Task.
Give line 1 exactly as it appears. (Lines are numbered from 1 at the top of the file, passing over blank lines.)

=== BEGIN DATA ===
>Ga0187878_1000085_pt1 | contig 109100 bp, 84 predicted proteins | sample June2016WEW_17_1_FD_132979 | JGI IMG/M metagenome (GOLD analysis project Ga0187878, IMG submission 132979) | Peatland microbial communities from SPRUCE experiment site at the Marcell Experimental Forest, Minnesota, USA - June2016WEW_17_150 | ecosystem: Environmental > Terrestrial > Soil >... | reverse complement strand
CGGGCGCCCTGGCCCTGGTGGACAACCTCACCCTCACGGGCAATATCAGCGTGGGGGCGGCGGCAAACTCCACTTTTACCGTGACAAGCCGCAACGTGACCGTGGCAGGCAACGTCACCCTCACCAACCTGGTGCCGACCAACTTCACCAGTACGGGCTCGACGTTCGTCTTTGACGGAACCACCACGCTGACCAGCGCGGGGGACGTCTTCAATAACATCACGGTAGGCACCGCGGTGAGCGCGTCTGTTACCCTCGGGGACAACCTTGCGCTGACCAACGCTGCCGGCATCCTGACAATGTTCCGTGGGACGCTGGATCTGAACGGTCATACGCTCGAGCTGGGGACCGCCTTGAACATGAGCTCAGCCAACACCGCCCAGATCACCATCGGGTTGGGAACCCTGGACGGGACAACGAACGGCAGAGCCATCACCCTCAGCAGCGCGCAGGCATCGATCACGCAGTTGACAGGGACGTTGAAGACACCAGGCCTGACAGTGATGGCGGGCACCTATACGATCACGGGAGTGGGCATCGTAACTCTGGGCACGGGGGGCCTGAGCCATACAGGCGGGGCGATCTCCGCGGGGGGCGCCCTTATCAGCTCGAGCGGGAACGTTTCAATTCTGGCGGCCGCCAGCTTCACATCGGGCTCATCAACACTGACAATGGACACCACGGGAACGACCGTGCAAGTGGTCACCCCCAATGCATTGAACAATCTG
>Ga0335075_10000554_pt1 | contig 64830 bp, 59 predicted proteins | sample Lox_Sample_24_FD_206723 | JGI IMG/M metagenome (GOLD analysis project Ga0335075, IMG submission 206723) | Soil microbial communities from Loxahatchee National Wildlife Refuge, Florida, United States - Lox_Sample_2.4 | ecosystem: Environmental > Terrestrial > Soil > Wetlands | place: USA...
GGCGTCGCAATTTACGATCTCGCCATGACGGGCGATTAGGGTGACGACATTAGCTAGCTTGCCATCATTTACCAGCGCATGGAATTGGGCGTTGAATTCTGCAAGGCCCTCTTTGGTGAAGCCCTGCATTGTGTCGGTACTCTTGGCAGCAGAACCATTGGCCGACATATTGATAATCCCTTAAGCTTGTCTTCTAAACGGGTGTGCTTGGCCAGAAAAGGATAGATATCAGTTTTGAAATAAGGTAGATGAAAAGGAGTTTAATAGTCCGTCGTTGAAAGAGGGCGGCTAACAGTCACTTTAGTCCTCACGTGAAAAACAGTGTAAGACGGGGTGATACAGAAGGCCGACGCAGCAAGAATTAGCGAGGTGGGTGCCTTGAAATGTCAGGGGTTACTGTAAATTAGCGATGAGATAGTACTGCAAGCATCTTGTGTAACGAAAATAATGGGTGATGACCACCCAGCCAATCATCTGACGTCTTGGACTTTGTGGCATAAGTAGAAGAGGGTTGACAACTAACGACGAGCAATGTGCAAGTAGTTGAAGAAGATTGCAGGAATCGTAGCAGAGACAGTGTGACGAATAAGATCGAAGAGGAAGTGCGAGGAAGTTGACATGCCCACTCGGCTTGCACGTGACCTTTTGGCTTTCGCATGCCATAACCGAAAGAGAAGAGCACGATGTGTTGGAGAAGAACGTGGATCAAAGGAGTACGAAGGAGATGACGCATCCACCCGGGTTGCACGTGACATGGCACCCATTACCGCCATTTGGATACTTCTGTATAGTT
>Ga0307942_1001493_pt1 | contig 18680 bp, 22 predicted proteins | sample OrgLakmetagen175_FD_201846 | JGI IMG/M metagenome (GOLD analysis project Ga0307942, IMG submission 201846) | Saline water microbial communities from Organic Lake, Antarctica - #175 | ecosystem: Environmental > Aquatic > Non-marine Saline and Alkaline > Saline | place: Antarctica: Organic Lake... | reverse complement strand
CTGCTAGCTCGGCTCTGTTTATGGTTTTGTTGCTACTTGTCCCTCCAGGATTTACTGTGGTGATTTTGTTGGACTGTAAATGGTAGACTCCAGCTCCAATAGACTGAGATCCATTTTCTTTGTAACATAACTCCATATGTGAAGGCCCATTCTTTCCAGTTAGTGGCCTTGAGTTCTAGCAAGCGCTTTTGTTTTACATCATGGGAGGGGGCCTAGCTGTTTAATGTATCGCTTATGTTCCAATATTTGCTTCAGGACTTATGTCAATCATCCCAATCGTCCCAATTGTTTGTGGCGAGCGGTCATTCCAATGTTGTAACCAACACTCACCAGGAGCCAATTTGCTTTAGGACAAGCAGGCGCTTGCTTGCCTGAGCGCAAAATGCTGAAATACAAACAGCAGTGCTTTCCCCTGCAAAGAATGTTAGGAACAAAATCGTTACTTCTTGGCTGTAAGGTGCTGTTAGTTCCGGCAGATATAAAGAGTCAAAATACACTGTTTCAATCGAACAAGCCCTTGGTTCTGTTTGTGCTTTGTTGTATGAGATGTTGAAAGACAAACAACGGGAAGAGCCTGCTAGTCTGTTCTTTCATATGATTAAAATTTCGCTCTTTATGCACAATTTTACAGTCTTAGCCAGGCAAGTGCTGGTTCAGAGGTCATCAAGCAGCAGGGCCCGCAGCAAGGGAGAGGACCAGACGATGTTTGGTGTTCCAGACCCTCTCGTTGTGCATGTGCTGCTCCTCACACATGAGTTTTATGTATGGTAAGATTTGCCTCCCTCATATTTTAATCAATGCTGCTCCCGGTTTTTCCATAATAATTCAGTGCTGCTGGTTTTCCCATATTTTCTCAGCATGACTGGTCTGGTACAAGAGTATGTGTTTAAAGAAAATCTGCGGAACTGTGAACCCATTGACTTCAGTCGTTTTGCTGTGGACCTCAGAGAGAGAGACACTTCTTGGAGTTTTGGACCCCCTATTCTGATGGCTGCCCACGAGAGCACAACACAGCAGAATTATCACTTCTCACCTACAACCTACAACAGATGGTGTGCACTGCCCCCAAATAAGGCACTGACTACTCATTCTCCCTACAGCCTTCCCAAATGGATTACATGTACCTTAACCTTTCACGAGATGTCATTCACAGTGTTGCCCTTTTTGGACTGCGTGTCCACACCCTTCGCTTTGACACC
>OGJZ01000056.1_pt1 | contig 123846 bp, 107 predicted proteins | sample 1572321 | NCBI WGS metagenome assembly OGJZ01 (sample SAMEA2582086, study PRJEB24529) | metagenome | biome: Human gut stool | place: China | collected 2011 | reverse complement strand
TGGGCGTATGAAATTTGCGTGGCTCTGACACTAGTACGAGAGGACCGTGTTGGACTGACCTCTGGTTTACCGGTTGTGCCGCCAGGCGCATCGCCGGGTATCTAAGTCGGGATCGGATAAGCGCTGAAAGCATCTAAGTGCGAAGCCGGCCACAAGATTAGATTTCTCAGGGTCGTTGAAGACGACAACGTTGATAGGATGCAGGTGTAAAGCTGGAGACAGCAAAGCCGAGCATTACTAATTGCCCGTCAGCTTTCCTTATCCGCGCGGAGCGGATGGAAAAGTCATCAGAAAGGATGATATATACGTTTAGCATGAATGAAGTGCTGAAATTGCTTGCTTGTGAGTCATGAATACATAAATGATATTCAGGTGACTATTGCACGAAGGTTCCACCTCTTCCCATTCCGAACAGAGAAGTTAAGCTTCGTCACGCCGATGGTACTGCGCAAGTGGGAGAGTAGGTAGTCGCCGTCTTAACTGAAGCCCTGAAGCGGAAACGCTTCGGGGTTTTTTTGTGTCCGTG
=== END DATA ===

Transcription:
>Ga0187878_1000085_pt1 | contig 109100 bp, 84 predicted proteins | sample June2016WEW_17_1_FD_132979 | JGI IMG/M metagenome (GOLD analysis project Ga0187878, IMG submission 132979) | Peatland microbial communities from SPRUCE experiment site at the Marcell Experimental Forest, Minnesota, USA - June2016WEW_17_150 | ecosystem: Environmental > Terrestrial > Soil >... | reverse complement strand